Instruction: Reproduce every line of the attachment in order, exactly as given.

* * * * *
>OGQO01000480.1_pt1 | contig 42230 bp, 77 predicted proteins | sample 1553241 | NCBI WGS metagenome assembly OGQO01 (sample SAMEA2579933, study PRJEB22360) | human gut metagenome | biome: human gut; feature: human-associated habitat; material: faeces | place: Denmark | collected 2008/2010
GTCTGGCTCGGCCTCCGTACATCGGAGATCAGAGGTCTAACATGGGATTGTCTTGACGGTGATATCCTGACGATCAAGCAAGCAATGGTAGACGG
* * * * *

>OGQO01000480.1_pt1 | contig 42230 bp, 77 predicted proteins | sample 1553241 | NCBI WGS metagenome assembly OGQO01 (sample SAMEA2579933, study PRJEB22360) | human gut metagenome | biome: human gut; feature: human-associated habitat; material: faeces | place: Denmark | collected 2008/2010
GTCTGGCTCGGCCTCCGTACATCGGAGATCAGAGGTCTAACATGGGATTGTCTTGACGGTGATATCCTGACGATCAAGCAAGCAATGGTAGACGG